Donald Miller. Blue Like Jazz: Nonreligious Thoughts on Christian Spirituality. Nashville: Thomas Nelson Publishers, 2003.
I saw the movie Blue Like Jazz over a year ago (see here),
so I was a bit reluctant to read the book. The movie was about a
Christian named Don who attended the ultra-liberal Reed College in
Portland, Oregon. The movie had some good parts but also a lot of
silliness and parts that I did not find particularly interesting. I
think of that student who dressed up like the Pope and was throwing
Don’s books into a fire. The book was on the shelf of my church’s
library, and I decided to read it because I figured that, even if it was
like the movie, perhaps it would provide reflection that would appeal
to me, or narrate the events in such a way that I would understand and
appreciate them better. After all, the concept of a Christian student
attending Reed College and building bridges with the non-believing
students there does intrigue me, plus I have heard good things about
Donald Miller from people who see things like I do, more or less (i.e.,
infatuated with aspects of Christianity, yet disillusioned with
The book was hardly anything like the movie. Yes, Don in the book
does attend Reed College, and there are some similarities between the
book and the movie: the Christian students setting up a confessional
where the Christians confess their sins to those who come in,
and a young woman named Penny at Reed who is a leftist and a Christian.
But the movie had so much that the book did not (i.e., the affair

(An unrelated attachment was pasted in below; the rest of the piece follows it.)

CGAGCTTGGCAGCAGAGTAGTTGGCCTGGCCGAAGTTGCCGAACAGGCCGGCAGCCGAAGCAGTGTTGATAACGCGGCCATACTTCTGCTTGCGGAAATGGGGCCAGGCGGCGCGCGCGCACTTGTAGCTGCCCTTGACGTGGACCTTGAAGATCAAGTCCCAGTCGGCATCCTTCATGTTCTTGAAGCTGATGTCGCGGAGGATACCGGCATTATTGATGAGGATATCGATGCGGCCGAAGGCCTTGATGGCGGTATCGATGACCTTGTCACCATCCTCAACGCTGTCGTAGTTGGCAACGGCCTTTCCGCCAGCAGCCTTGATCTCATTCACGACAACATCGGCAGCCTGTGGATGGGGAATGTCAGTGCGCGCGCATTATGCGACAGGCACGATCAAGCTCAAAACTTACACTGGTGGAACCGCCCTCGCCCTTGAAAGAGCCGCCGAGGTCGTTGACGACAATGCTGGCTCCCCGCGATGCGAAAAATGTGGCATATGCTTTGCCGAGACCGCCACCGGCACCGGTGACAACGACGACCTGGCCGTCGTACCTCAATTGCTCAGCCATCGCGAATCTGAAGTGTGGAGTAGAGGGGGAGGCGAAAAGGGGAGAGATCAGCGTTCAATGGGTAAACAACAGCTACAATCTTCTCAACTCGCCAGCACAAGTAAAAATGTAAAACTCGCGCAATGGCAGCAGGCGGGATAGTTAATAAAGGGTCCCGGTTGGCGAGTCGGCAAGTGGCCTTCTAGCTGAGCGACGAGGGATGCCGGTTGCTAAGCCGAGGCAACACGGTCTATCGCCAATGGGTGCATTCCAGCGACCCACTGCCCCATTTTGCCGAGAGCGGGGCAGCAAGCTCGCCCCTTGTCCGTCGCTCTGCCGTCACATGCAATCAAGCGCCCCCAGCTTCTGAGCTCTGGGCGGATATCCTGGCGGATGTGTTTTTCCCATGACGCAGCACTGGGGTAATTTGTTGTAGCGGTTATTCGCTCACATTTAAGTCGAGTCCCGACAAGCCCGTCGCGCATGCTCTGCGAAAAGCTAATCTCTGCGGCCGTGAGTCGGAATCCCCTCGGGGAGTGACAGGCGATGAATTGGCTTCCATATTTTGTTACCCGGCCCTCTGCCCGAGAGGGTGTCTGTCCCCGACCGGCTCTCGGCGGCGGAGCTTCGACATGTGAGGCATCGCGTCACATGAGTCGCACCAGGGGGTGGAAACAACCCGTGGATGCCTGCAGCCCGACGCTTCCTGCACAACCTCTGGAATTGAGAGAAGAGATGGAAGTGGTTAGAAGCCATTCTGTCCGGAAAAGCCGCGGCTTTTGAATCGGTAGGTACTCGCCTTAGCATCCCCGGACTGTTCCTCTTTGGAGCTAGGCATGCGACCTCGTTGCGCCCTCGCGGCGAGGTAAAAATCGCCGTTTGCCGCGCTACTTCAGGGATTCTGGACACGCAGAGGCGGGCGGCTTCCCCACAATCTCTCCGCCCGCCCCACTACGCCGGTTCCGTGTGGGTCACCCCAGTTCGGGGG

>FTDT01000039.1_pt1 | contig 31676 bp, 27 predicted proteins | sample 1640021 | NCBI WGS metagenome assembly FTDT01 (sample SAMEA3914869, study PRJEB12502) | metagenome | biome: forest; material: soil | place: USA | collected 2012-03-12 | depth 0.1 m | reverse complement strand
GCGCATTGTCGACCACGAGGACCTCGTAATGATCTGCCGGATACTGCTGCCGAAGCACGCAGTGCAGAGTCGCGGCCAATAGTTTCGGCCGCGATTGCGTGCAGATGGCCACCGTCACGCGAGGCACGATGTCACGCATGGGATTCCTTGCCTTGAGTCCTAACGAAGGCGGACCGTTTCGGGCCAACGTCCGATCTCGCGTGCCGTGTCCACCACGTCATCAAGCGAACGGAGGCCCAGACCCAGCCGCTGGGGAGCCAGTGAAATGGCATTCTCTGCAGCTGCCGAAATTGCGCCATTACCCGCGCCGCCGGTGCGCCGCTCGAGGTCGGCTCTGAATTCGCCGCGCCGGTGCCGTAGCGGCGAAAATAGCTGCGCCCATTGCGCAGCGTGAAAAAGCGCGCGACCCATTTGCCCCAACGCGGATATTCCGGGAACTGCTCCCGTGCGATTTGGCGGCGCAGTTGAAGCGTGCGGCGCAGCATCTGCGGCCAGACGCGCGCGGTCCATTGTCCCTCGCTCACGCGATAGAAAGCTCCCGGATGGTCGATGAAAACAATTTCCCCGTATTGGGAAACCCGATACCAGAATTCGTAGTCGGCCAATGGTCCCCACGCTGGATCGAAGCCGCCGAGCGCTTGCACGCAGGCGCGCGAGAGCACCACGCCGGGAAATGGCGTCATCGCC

between Donald’s mother and her pastor, the student dressed as the Pope,
etc.). And the book had a lot that was not in the movie, plus many of
the book’s scenes were not even related to Don’s time at Reed College.
Donald Miller was a co-writer for the screenplay, so I wonder how much
of the movie reflects things that happened that Miller decided not to
include in the book. Overall, though, I liked the book much better.
The first half of the book was all right. There was some silliness
that I had to endure, but there were parts that I enjoyed, even if they
were a bit dogmatic. There were also parts with which I disagreed.
Donald Miller recounts a time that he went to a bookstore to hear a
trendy Christian writer, and Donald did not care for how the writer was
drawing from aspects of Islam and incorporating them into his own
spirituality. Donald, and a Christian friend of his, considered that to
be a trivialization of Islam, even a rape of Islam! Personally, I do
not see why it is so problematic to draw from the wisdom of other
religious traditions, just as long as I remember and appreciate that
they came from a context that is not my own.
While I only somewhat liked the first half of the book, I loved the
second half. Donald was a lot more vulnerable there. He opened up
about his social struggles in dating, his introversion, the perils (yet
the temptation) that can come from living alone, and his halting
attempts to live in community, as he desired his personal space but also
wanted to be liked. What he said about living alone and living in
community is something that I will take into consideration but not
necessarily use as an absolute “Thus saith the Lord” on how I should